Riccio said the auxiliary police frequently went out on bike patrols, deploying to busy neighborhoods on Halloween and at other key times to create a visible police presence.
“It was really meaningful just to know that you were there to help,” Riccio said. “We were there in a supportive role and I understood that role, as did the whole unit, and we understood how we fit in and what the department expected of us. It was just nice to be out there and to know you could help out.”
Chief MacIsaac said most officers in the unit have similar issues, and will soon lose their certification since they do not have enough hours of experience, as defined by the MPTC.
Chief MacIsaac said he agrees that all auxiliary and reserve officers should be fully trained for the jobs they are asked to perform, but he was hopeful state regulations could be modified to enable existing officers to continue providing service.
“The last thing you want is someone out on the road, armed, who isn’t well-trained and who isn’t going to meet the standards we are held to,” Chief MacIsaac said.
MA-VLEOA is fully supportive of additional training requirements for reserve officers that were implemented as a result of the Massachusetts police reform law, but is pushing for the state to make the hands-on training included in the requirements more widely available on nights and weekends to facilitate the needs of reserve officers who have other full-time careers. The organization is also concerned about requirements that reserve officers have at least 2,400 hours of experience with arrest powers by January 2027, because many of the state’s reserve officers do not work enough hours to meet the requirement. If Reserve Officers do not meet that experience requirement, they must attend a full-time police academy under the new regulations.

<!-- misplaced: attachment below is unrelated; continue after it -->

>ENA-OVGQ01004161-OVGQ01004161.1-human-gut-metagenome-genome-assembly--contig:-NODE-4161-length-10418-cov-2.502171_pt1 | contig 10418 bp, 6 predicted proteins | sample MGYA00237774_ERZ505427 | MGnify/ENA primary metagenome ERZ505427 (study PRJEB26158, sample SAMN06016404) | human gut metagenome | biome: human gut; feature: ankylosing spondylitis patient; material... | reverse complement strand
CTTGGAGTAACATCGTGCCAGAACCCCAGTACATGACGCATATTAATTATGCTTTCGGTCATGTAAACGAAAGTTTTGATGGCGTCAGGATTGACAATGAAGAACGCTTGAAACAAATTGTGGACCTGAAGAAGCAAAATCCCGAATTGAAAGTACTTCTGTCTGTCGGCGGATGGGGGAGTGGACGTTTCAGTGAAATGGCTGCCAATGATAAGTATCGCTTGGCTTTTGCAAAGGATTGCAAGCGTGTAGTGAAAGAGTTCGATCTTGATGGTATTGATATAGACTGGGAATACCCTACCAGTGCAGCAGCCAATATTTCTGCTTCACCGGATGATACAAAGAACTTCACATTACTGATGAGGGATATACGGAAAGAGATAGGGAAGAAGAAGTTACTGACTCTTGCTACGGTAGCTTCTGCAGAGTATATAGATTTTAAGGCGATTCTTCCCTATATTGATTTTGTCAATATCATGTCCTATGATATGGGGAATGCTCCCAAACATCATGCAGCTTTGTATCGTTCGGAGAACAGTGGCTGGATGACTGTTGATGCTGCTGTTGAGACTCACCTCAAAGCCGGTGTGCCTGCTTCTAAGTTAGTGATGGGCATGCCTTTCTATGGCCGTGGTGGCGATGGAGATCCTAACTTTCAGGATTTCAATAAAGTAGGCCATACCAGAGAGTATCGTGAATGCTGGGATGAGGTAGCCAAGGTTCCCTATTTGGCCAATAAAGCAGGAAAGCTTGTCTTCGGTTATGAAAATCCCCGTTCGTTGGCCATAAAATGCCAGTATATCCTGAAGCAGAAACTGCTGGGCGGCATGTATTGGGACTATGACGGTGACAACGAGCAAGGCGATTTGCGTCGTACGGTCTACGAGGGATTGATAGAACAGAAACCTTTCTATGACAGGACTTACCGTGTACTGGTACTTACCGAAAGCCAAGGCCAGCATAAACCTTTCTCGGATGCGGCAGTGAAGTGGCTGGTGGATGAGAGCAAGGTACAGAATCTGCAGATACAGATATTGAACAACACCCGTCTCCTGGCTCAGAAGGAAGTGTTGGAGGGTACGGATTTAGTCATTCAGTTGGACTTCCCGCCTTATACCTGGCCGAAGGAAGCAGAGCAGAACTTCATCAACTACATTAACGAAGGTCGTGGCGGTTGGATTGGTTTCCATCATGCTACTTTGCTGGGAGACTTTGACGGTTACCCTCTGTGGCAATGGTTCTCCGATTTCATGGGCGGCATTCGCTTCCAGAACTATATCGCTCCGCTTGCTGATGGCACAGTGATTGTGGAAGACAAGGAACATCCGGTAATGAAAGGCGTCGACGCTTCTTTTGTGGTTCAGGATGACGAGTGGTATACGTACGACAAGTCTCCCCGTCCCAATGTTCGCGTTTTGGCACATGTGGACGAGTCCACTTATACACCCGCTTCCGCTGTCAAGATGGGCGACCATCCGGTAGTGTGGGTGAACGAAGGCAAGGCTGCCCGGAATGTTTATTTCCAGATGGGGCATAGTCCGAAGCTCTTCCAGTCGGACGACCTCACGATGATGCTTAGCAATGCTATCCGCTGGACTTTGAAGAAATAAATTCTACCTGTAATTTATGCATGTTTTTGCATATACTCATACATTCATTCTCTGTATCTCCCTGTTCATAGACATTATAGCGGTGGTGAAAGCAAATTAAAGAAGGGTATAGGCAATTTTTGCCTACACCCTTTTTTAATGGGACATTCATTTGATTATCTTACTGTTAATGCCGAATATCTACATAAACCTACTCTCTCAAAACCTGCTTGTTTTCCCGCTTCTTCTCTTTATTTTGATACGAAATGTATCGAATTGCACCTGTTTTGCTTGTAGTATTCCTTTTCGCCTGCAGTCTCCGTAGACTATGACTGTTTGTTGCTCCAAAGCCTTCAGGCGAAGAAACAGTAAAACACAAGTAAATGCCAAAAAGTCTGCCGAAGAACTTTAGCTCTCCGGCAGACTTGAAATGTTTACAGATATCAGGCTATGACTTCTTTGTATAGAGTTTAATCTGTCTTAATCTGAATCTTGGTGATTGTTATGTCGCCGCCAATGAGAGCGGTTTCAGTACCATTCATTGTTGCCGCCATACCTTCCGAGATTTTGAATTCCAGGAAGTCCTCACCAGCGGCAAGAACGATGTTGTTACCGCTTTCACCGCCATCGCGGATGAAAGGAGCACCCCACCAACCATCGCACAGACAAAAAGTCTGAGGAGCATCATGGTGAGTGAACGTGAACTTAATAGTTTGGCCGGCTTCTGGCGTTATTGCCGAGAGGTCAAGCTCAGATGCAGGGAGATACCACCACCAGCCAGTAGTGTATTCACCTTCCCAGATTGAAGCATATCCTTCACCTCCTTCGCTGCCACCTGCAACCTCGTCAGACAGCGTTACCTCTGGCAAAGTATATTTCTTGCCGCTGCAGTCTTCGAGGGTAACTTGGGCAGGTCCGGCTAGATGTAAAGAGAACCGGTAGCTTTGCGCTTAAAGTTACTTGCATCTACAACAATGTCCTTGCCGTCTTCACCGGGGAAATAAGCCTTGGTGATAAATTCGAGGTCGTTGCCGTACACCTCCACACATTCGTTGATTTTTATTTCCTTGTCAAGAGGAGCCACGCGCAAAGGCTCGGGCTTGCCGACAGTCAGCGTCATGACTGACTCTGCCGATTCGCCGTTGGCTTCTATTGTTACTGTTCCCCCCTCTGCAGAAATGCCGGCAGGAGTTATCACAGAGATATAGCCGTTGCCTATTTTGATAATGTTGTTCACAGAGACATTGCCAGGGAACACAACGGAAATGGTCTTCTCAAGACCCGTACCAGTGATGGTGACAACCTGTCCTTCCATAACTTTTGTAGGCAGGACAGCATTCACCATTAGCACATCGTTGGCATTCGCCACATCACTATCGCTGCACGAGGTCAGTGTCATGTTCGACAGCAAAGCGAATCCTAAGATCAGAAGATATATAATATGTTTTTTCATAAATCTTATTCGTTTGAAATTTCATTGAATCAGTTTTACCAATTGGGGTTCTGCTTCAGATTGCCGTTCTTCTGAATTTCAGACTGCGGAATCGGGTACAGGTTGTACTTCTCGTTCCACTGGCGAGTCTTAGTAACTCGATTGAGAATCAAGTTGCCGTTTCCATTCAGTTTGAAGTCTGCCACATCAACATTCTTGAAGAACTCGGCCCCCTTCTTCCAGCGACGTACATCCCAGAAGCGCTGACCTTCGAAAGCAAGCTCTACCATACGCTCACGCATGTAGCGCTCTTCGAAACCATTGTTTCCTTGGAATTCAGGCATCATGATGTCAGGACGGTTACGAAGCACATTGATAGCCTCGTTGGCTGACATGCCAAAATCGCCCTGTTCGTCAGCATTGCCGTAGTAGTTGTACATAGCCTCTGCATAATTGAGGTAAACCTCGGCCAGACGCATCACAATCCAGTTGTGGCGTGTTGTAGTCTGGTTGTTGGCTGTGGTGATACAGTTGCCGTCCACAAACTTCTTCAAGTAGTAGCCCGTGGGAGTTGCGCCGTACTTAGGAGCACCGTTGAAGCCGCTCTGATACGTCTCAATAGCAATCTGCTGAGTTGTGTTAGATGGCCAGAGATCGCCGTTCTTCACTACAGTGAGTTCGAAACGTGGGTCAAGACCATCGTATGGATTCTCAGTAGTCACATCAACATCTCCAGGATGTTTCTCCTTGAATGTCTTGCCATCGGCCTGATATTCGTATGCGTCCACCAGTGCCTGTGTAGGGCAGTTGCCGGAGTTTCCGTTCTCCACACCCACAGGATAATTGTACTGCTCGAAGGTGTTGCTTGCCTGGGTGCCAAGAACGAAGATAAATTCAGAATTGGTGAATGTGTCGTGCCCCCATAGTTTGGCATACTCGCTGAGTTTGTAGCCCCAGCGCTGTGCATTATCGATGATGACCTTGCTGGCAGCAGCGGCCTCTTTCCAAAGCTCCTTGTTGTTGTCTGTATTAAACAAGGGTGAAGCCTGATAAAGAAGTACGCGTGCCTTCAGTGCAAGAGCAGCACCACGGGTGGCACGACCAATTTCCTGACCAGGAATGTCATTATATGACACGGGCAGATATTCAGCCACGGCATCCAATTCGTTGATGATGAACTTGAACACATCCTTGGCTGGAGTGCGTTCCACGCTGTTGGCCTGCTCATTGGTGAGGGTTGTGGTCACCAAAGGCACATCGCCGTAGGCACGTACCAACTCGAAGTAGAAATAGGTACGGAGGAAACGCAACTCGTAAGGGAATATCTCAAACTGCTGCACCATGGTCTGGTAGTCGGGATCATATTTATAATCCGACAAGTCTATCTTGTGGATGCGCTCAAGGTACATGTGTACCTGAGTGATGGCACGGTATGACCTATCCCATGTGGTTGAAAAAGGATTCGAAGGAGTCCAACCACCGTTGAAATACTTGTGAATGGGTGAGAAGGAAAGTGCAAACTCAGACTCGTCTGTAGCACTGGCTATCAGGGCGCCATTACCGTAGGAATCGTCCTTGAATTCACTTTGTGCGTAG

President Marc Spigel said reserve and auxiliary police units also provide an excellent pathway into law enforcement, which is especially important as law enforcement agencies around the Commonwealth and country struggle to recruit new officers.
“We warned last year that auxiliary and reserve units would begin to disband due to the new regulations, and that is now happening in Abington, Belmont, Randolph, Southbridge, my hometown of Framingham and possibly Billerica,” said President Spigel. “Despite officers in auxiliary units having decades of experience, including up to 81 years in Belmont’s case, the MPTC has chosen not to provide a viable path forward in this new era for many community-minded people previously trained to standards that the MPTC had set. That is proof that these new, unnecessary hurdles the MPTC has put in place for well-intentioned community members are forcing the hand of local governments in a way that will increase costs for local taxpayers as volunteer services become increasingly unavailable.”
“The disbanding of the Belmont Auxiliary Police is yet another example of a valuable unit of volunteers and community members who want to give back to their communities being unable to do so due to the new regulations, which were not required by the police reform law that was passed by the Legislature,” said President Spigel. “The MPTC has the power to revise these regulations to create a more realistic path to additional training for those who want to serve their communities, and we continue to call on the MPTC to do so. We expect the announcement of additional closures soon unless something is done.”
To learn more about the Massachusetts Volunteer Law Enforcement Officer Association, click here.